The title of the column seems like a rather obvious statement, but you would be surprised at how many times we deal with buyers and sellers who are looking for some guarantee when buying real estate.
The best way to explain this is to give you various examples of what we experience on a day-to-day basis:
Example #1: New homeowners call their agent to complain that the air conditioner just stopped working, only one week after they moved into their home. The new homeowners believe that the previous seller, the inspector, or someone needs to be held responsible for the $3000 bill that they are about to incur to replace it.
Answer: Inspectors are excellent at what they do, but they are not fortune tellers. They can’t tell you what will happen with a furnace or an appliance in the future. All they can do is say that the unit is working on the day they inspected it. They can tell you the age of the unit and the probability of it continuing to work. Past that, they cannot guarantee that the air conditioning unit will work one day past closing. Sellers are usually obligated to fix things that are not working during the course of the contract. But after the house closes and the new homeowner has moved in, it’s no longer their obligation (particularly if the buyer did a due diligence and had the item inspected). Sellers are also not obligated to replace old units. Just because it’s old doesn’t mean it doesn’t work or won’t work in the future. Unfortunately, it’s bad luck for the new homeowners, and they’ll be stuck with the cost to fix it, but that’s the risk you run when you buy a resale home. As we like to say, “It ain’t new!”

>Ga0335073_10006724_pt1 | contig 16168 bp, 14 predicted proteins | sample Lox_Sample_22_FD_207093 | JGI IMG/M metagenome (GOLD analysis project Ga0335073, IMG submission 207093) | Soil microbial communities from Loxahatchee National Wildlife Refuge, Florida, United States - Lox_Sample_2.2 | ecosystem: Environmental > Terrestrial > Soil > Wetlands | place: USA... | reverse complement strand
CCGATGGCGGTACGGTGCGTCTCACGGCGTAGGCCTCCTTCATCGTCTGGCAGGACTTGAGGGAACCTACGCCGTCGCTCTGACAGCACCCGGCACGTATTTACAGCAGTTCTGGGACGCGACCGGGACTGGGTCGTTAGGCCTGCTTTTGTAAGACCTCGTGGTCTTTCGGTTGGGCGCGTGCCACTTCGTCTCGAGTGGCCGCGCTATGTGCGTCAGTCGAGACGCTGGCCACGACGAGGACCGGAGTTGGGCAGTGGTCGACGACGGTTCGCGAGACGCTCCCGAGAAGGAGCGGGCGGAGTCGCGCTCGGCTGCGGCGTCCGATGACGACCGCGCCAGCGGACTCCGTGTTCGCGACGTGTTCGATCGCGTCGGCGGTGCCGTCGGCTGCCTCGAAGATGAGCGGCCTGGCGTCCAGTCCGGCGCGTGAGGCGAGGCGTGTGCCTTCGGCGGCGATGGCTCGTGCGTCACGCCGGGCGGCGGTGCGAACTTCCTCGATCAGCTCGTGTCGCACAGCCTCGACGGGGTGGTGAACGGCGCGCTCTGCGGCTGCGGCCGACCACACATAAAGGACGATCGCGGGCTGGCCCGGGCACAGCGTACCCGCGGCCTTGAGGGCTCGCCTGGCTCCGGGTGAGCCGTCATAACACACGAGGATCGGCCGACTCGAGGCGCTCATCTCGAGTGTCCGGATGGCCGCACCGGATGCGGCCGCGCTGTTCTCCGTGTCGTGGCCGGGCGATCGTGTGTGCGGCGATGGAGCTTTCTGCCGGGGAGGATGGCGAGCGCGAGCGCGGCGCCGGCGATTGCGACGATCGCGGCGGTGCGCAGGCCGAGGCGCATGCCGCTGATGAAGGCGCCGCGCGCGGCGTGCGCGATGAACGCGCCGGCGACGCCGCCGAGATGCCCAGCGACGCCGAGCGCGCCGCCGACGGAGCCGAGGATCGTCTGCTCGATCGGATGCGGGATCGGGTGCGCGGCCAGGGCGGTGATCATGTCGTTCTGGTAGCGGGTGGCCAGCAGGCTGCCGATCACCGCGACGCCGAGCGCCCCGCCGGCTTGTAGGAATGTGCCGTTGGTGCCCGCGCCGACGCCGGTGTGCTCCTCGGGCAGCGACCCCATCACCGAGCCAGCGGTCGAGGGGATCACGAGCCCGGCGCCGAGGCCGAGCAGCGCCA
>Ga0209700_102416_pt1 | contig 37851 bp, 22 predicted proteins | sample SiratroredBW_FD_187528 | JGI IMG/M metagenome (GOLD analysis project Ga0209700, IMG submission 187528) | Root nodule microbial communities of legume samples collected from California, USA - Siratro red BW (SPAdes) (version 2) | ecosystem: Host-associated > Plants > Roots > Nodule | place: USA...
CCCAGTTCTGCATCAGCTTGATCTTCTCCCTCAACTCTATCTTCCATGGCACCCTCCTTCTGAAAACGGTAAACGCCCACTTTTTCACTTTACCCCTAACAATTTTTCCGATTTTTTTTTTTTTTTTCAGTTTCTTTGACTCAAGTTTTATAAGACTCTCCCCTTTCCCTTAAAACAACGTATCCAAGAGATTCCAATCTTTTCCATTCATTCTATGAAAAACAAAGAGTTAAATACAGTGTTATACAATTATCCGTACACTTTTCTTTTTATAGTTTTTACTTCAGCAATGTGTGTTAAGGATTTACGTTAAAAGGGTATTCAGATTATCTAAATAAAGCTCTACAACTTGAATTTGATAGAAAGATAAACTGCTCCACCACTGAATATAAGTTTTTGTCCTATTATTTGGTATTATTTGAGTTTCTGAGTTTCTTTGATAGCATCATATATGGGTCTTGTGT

Example #2: Sellers call their agent and tells them that they would consider taking the buyer’s offer, but wants a guarantee from the buyer’s lender that the deal will close and close on time.
Answer: It’s not going to happen. Even the very best-qualified people and the top lenders run into a problem with a file. You just don’t know what the underwriters might object to once they get into a file. Or a problem that crops up during the contract period with someone’s credit. It happens all the time; not to mention all the other contingencies (like appraisals) a buyer has to get out of the contract. We tell our clients all the time during the course of a contract that we are cautiously optimistic, but we are not sure until everyone had their checks, and cleared by the bank.
Example# 3: Buyer calls his agent and says that he would be interested in buying the downtown condo but is worried that the owner of the parking lot next door could sell his land to a developer that may build a high rise and block his view. There are also some homes on the other side of his view that he worried about being torn down and a high rise going up there. He would buy the condo if the seller can prove that nothing will ever be built in the two areas that would block his view.
Answer: There are some due diligence items an agent can do for the client here. First, he can call the city planner and discuss what that land is zoned for and what the permitted uses are. Most cities also have a downtown planning committee, and you can call them to find out if anyone is discussing buying that land and building something. While all of this may be a helpful answer for the buyer, it is no way a guarantee. You see, zoned land gets changed and permitted uses are lobbied and changed. Remember that developers have a lot of money, and money talks. People pass away, and land or homes go to heirs and their estates. The plans of the heirs may not be the same as that of the original owner. This is a long way of saying that there are no guarantees. You can do your homework and get the answers that you are looking for, but there is no way to guard against this 100%.
Dan Polimino is a Broker/Owner with the Colorado Dream House Team, Keller Williams Realty DTC. Contact Dan at 303-522-1161, Keller Williams Realty DTC. Follow us on Twitter, Like us on Facebook, Watch us on YouTube, Subscribe to Our Newsletter